User avatar
rolandp
 
Posts: 1779
Joined: Fri Mar 14, 2008 10:47 am
Location: Duncraig, Perth, WA

Re: Cycling road rules changes

Postby eldavo » Tue Jul 16, 2013 12:19 am

I've followed a Magistrate's Court case and found it's very crude, each side presents their case, no cross examination except by the magistrate that you can not appeal to or direct.
If the prosecution did not anticipate the mistake or some ignorance to the law, failed to run through the rules and make it clear to the magistrate, then the magistrate may have (insert any number of mysterious things) ending with taking the professional opinion of the motorcycle mechanic. It could also be a gross mistake and the appeal process is intended to catch those instances. Hopefully a very quick one given prosecution would have been able to prepare the appeal and make it very clear as to the mistake.

From a traffic motorcycle cop I know, the stereotype of lost license gets petrol bicycle is dominant. One had removed the pedals, presumably fitting foot pegs like a motorcycle, but still protested it being legal as it was being seized.
eldavo
 
Posts: 749
Joined: Tue Sep 01, 2009 12:21 am
Location: Perth, Western Australia

Re: Cycling road rules changes

Postby ColinOldnCranky » Thu Jul 18, 2013 9:15 pm

I am a firm believer in the value of reflectors. However, even though I used to ride on them myself, I had never given any thought to the issues raised here wrt clipless pedals.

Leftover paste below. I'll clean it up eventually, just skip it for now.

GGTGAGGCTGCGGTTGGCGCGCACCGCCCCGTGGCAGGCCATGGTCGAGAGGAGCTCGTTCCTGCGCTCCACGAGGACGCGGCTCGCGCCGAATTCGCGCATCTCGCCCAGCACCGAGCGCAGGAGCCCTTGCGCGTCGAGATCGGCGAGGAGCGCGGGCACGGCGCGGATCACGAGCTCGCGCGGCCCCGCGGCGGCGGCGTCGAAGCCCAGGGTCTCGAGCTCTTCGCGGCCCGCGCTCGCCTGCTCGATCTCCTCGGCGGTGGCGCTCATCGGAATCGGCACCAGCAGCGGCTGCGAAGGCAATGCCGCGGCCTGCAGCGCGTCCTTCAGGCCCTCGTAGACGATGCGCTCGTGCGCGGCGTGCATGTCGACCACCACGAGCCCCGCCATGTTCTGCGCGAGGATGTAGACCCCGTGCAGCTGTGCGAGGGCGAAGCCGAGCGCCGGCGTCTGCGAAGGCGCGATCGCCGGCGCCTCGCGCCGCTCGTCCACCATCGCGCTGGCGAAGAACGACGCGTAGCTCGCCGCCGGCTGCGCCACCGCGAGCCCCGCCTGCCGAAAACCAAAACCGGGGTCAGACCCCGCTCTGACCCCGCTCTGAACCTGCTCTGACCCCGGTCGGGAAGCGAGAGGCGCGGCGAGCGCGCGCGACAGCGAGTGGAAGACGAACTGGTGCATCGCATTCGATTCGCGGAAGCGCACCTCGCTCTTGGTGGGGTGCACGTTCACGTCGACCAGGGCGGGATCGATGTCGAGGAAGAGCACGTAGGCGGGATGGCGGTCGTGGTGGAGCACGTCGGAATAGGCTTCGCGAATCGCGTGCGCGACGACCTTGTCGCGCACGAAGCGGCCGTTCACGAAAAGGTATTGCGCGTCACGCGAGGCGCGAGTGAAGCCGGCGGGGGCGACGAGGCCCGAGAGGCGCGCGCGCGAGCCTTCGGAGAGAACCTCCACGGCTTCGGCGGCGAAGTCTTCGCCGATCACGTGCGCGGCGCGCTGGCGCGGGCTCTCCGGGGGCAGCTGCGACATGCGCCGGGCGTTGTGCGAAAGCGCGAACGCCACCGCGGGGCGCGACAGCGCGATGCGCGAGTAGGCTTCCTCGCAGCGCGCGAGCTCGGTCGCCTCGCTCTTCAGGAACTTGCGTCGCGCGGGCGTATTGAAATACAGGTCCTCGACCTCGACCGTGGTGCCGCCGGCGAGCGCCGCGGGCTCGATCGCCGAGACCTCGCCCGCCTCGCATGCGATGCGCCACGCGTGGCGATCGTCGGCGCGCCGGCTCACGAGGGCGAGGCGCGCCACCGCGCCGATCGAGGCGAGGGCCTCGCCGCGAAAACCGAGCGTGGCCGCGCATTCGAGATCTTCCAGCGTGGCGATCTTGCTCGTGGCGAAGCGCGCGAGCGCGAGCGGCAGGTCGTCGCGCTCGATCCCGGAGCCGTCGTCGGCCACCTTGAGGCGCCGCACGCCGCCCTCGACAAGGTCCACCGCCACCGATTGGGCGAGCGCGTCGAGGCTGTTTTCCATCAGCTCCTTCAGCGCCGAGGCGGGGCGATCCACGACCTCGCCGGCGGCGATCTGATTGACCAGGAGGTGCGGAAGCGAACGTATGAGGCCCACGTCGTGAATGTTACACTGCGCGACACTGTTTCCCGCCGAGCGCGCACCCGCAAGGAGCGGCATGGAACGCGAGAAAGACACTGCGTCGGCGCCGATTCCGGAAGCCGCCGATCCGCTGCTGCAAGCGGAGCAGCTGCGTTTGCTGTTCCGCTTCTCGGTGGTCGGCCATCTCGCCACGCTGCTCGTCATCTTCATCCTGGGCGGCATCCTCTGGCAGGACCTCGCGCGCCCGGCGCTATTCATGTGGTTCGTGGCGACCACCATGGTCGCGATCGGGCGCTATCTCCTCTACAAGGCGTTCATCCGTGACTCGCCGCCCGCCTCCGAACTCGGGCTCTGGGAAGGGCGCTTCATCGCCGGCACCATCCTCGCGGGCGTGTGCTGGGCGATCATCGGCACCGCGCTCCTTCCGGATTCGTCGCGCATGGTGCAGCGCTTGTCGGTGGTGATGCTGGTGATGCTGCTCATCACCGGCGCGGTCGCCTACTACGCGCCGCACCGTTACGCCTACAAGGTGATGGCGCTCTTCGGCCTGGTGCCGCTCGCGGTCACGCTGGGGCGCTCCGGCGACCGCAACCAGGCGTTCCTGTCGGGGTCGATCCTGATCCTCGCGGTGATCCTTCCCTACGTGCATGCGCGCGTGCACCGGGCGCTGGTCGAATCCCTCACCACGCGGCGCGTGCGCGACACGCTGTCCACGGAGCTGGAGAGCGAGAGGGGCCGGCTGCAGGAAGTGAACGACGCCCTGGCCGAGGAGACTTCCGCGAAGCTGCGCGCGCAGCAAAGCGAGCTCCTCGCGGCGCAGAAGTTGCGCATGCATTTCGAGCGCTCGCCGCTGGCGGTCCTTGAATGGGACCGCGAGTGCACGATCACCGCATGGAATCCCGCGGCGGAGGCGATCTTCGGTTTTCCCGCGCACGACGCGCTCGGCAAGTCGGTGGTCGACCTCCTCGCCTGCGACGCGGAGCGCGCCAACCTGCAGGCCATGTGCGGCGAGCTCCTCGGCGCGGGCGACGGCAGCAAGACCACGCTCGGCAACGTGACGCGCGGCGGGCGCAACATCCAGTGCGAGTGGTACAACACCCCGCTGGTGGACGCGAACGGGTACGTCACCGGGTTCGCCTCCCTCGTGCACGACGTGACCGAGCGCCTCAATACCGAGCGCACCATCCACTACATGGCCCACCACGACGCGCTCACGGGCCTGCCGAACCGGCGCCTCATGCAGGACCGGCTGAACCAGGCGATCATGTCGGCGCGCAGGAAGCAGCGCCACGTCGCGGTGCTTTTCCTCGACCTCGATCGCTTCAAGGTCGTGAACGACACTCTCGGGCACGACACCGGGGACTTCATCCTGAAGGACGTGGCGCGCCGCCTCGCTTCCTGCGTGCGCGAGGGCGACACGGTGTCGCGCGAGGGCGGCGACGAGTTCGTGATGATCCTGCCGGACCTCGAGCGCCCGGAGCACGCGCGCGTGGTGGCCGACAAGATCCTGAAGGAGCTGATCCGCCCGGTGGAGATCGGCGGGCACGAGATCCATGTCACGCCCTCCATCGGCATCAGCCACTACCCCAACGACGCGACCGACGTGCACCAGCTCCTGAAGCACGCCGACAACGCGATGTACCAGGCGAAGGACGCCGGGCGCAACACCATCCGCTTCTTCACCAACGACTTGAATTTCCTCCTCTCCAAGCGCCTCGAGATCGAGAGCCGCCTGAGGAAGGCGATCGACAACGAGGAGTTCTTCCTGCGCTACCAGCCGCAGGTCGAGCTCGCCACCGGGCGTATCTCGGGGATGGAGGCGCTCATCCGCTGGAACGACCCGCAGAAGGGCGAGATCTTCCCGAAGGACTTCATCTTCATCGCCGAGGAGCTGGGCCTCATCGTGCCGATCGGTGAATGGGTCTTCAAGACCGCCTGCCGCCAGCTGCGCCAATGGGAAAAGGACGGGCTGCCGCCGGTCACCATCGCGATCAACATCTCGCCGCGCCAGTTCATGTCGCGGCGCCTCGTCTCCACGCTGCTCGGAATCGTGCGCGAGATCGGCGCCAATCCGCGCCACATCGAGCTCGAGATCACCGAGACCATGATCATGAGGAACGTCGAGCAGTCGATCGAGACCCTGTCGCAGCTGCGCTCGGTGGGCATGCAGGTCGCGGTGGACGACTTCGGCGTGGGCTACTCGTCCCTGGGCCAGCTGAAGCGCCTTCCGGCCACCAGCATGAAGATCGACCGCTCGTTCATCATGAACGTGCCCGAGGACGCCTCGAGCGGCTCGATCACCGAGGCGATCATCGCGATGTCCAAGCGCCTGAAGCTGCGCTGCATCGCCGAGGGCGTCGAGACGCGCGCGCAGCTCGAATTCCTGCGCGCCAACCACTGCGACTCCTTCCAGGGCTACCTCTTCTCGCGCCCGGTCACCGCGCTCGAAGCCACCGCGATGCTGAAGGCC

Perhaps the regs should have a range o f alternatives. For instance I have retro-reflective tape on the cranks, front, rear and sides. It's visibility is an improvement over most fitted reflectors IMO. Possibly others have further options that are effective.

And there are far too many up-sides to clipless pedals, including safety, to warrant not using them.
Unchain yourself - Ride a unicycle .Image
User avatar
ColinOldnCranky
 
Posts: 4634
Joined: Fri Feb 27, 2009 3:58 pm

Re: Cycling road rules changes

Postby nickobec » Thu Jul 18, 2013 9:40 pm

Marmoset wrote:I was passed last week by an electric bike probably doing well over 40km/h when you consider how easily he passed me and was wondering what the limit was. The thing that really struck me though was the totally blase way in which overtaking moves were carried out, in a kind of "out of my way plebs, I'm faster than you" manner which forced everyone else to account for the lack of space due to oncoming cycles.


Had a similar experience on the PSP a couple of months ago, got passed my a electric mtb coming out from under canning bridge and he almost ran into a couple of peds.

Sitting bolt upright, barely pedalling and into the headwind at close to 40kph. Definitely more than 200 watts there. I was pumping out over 300 watts in a far more aerodynamic position at 37kph and he was just pulling away
User avatar
nickobec
 
Posts: 1434
Joined: Thu Mar 26, 2009 11:51 pm
Location: Perth or 42km south as the singlespeed flies

Re: Cycling road rules changes

Postby ColinOldnCranky » Thu Jul 18, 2013 10:02 pm

nickobec wrote:
Marmoset wrote:I was passed last week by an electric bike probably doing well over 40km/h when you consider how easily he passed me and was wondering what the limit was. The thing that really struck me though was the totally blase way in which overtaking moves were carried out, in a kind of "out of my way plebs, I'm faster than you" manner which forced everyone else to account for the lack of space due to oncoming cycles.


Had a similar experience on the PSP a couple of months ago, got passed my a electric mtb coming out from under canning bridge and he almost ran into a couple of peds.